Starmer puts publicly-owned energy firm at heart of plan to restore hope to UK
By David Hughes, PA Political Editor
Sir Keir Starmer promised a new state-owned energy firm to help build a “fairer, greener, more dynamic nation” as he sought to present Labour as an alternative to “Tory failure”.
He said Liz Truss’s Government should not be forgiven for the market turmoil unleashed since Friday’s mini-budget, and promised Labour would “restore our sense of collective hope”.
But his attempts to portray the party as a government-in-waiting suffered a setback as MP Rupa Huq was suspended for describing Chancellor Kwasi Kwarteng as “superficially” black.
Sir Keir’s keynote address saw him tear into the Tories, saying they had crashed the economy to offer tax cuts for the richest 1% in society.
He said the UK Government had “lost control of the British economy” and “crashed the pound”.
He added: “Not for you. Not for working people. For tax cuts for the richest 1% in our society.”
“Don’t forget. Don’t forgive.”
The Labour leader said the Tories “haven’t just failed to fix the roof, they’ve ripped out the foundations, smashed through the windows and now they’ve blown the doors off for good measure”.
A Labour government would “get us out of this endless cycle of crisis” with a “fresh start, a new set of priorities and a new way of governing”.
Painting himself as the successor to Clement Attlee, Harold Wilson and Sir Tony Blair, he said the party would “provide the leadership the country so desperately needs”.
“Because as in 1945, 1964 and 1997, this is a Labour moment,” he added.
Sir Keir said the war in Ukraine was not to blame for the way the Tories had left the UK unprepared for the economic fallout and the soaring energy bills faced by firms and families.
Labour would set up Great British Energy within its first year in office to “take advantage of the opportunities” in clean power in order to cut bills and generate a return for the nation.
He said: “The future wealth of this country is in our air, in our seas, in our skies. Britain should harness that wealth and share it with all.
“British power to the British people.”
The electricity generation company would be funded from the £8 billion National Wealth Fund already announced by Labour and would have operational independence, allowing it to invest in green energy schemes.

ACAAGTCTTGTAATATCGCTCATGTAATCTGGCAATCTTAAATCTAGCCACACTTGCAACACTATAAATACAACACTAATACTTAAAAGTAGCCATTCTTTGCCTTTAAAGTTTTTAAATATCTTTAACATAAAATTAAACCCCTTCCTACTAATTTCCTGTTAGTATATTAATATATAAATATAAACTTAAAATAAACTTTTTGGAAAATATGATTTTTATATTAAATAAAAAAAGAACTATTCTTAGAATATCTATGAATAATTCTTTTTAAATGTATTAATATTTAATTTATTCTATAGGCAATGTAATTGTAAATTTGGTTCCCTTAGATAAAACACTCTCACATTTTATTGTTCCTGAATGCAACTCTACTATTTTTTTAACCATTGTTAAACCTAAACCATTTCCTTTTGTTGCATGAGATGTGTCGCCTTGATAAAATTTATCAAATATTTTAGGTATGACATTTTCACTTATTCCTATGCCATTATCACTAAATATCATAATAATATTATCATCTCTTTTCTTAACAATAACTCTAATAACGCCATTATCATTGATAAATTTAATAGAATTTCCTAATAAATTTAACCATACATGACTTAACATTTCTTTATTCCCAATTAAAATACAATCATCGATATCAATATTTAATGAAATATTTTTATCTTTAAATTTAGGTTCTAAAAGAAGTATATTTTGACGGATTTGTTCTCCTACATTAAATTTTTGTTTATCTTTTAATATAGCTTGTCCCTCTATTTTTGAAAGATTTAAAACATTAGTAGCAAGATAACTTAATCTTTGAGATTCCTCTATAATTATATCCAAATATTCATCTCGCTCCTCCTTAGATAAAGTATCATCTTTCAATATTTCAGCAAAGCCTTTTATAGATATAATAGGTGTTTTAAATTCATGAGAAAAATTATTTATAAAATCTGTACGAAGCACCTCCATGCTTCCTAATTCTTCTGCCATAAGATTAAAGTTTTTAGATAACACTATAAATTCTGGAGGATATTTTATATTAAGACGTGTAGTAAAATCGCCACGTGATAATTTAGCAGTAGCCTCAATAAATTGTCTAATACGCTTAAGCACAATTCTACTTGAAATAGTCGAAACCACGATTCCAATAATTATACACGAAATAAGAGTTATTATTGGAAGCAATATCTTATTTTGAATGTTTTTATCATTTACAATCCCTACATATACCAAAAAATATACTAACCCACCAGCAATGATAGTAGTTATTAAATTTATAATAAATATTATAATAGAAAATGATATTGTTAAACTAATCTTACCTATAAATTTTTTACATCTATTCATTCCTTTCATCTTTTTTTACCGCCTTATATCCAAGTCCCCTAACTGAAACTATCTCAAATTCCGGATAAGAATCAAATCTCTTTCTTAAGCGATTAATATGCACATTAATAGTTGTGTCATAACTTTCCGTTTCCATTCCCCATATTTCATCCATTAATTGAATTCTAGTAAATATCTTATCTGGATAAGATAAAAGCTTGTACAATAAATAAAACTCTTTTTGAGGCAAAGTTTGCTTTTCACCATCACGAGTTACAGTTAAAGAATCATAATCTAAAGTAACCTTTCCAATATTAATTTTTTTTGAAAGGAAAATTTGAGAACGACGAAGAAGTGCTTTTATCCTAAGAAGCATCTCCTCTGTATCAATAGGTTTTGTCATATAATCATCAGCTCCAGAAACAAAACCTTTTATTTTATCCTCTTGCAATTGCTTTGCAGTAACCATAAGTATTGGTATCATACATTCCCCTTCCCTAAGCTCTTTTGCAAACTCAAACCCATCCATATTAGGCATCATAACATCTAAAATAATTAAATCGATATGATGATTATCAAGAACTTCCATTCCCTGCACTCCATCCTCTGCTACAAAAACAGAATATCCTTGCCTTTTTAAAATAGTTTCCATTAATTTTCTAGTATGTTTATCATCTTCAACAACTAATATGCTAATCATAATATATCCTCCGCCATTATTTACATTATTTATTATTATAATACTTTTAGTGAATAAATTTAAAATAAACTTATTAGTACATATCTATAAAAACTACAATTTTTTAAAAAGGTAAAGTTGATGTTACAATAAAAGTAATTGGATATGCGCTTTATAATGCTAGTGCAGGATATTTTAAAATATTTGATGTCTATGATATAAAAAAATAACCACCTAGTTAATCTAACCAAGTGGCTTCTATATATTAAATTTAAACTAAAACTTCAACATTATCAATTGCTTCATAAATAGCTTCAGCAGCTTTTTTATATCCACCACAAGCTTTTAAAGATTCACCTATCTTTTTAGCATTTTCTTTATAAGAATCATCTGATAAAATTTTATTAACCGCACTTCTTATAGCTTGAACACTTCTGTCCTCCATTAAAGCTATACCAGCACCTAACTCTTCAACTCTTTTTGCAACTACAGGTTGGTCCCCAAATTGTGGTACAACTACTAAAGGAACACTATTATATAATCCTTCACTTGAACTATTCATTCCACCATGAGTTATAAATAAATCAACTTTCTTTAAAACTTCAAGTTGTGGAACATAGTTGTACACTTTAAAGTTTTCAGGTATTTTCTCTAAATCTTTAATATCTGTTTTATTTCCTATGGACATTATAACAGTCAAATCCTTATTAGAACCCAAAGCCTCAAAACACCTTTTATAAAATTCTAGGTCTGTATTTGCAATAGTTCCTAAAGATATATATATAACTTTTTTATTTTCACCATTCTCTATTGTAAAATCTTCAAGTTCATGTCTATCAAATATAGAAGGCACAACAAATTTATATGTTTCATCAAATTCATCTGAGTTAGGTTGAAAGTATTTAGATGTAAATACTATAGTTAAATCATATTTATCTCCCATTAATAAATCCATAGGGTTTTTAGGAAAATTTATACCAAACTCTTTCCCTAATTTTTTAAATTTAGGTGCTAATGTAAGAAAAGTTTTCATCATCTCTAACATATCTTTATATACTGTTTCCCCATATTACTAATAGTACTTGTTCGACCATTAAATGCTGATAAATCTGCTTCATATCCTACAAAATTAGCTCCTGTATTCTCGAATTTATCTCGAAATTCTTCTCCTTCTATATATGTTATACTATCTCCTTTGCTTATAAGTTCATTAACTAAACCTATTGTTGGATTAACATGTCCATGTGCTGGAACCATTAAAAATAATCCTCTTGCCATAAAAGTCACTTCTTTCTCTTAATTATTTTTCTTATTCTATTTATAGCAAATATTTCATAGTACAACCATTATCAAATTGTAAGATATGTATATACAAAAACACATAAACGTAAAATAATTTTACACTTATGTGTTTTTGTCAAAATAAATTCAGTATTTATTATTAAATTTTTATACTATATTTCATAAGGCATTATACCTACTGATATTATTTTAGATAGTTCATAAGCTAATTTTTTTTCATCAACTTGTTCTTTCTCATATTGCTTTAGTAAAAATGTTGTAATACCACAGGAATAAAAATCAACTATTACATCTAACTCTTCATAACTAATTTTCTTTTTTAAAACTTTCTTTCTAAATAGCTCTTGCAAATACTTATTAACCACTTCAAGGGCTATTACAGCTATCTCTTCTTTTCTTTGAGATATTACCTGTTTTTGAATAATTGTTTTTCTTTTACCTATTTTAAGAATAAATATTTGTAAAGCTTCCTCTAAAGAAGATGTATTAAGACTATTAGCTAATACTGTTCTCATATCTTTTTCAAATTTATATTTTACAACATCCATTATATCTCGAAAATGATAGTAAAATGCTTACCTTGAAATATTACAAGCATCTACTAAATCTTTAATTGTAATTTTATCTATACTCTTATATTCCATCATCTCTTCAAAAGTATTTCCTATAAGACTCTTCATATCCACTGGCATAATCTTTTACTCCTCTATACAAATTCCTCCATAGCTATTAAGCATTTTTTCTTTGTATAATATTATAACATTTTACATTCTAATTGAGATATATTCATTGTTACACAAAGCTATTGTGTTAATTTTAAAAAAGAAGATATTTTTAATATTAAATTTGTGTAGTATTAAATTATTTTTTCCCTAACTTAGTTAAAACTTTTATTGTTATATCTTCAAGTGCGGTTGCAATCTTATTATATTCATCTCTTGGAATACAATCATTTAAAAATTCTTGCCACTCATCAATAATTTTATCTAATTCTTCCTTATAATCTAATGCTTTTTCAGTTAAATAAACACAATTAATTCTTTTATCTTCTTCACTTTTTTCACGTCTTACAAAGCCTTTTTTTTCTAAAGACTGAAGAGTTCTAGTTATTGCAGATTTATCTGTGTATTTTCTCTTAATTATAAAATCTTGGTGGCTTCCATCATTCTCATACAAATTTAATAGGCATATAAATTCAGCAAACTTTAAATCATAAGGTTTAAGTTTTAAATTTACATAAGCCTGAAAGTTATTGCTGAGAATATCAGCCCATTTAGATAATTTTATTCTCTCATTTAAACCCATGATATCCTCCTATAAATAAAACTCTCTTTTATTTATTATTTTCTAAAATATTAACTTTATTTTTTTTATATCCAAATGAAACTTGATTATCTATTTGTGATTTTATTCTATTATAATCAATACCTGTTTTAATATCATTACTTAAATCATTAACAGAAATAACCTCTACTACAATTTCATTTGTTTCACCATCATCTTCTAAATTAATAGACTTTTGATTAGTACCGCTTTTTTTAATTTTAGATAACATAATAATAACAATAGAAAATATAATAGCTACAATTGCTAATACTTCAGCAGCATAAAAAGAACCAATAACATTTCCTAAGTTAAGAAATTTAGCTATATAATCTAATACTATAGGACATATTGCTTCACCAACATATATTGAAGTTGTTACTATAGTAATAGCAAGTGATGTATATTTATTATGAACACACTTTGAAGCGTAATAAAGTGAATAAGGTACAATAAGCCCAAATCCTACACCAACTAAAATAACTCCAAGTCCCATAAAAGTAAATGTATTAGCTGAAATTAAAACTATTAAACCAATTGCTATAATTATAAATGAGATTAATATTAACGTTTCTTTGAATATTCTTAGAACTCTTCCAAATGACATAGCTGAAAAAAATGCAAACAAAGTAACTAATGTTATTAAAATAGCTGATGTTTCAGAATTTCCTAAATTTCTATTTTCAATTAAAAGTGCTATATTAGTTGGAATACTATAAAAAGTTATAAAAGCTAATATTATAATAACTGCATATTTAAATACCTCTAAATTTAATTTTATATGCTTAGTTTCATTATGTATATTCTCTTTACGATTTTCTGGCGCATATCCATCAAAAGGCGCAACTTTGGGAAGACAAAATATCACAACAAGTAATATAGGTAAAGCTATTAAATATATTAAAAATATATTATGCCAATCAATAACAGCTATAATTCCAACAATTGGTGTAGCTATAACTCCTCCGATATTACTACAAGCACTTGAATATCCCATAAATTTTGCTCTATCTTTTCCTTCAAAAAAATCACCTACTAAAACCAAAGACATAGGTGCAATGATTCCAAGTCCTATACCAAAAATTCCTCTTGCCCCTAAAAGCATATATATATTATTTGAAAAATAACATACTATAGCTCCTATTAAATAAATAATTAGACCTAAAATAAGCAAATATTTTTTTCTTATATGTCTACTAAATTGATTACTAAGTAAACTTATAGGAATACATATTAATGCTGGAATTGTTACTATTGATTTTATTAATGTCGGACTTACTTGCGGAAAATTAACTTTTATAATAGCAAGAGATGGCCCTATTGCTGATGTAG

Sir Keir was scathing about the state of the nation after 12 years of Conservative rule.
The Conservatives had left a “Britain all at sea, where a cloud of anxiety hangs over working people”, he said.
“Lives are at risk this winter”, the Labour leader said, with the NHS “face down on the floor”, according to one medic he spoke to.
He claimed parents feared their children would not have the opportunity for a better life than them.
“That’s the deep cost of Tory failure. They keep talking about aspiration but they don’t understand how they’ve choked it off for working people,” he said.
Labour has been buoyed by opinion polls in recent days, with a YouGov survey suggesting the party has opened up a 17-point lead over the Conservatives, and Sir Keir stressed how much the party had changed under his leadership to make it “fit to serve our country” – in a swipe at Jeremy Corbyn’s record.
“That’s why we had to rip antisemitism out by its roots,” Sir Keir said.
“Why we had to show our support for Nato is non-negotiable. Show we want business to prosper. Shed unworkable policies.
“Country first, party second.”
He also sought to win back voters who had deserted Labour over Brexit – including those in the Red Wall seats in northern England who helped Boris Johnson secure his 2019 landslide.
“I want to speak directly to the people who left Labour on this issue. Whether you voted Leave or Remain, you’ve been let down,” he said.
“If you voted to take control of your life and for the next generation to have control of theirs, then I say to you: that is what I will deliver.”
He promised to help make sure “we buy, make and sell more in Britain”, to “control immigration using a points-based system” and “use the power of government to help working people succeed”.
“Labour will make Brexit work,” he promised.
Overturning the 80-seat majority won by Mr Johnson in 2019 is a tall order and Labour may be forced to rely on other parties for support in the event of a hung parliament.
But Sir Keir insisted he would not do a deal with Nicola Sturgeon’s Scottish National Party.
With the next election expected in 2024, Sir Keir warned “the next two years will be tough” with the Tories “getting desperate” and likely to “lash out”.
“We need to be prepared, disciplined, focused,” he told activists, adding that Labour should “meet their attacks with hope” and “provide the leadership this country so desperately needs”.
But in a sign that discipline may still be a problem, Ealing Central and Acton MP Ms Huq was forced to apologise to Mr Kwarteng for her “ill-judged” comments.
On a recording made at a fringe event she can be heard discussing Mr Kwarteng’s elite school background, before adding that “you wouldn’t know he is black” when listening to him on the radio.
Sir Keir’s speech was an attempt to show that the party is ready for power and Confederation of British Industries president Brian McBride said: “Against the backdrop of a cost-of-living crisis, it’s welcome to hear Labour re-state its pro-business credentials and double down on a commitment to sustainable growth.”
A Tory spokesman dismissed Sir Keir’s speech as “his 11th relaunch to date” and “full of vacuous slogans, rehashed phrases and empty promises”.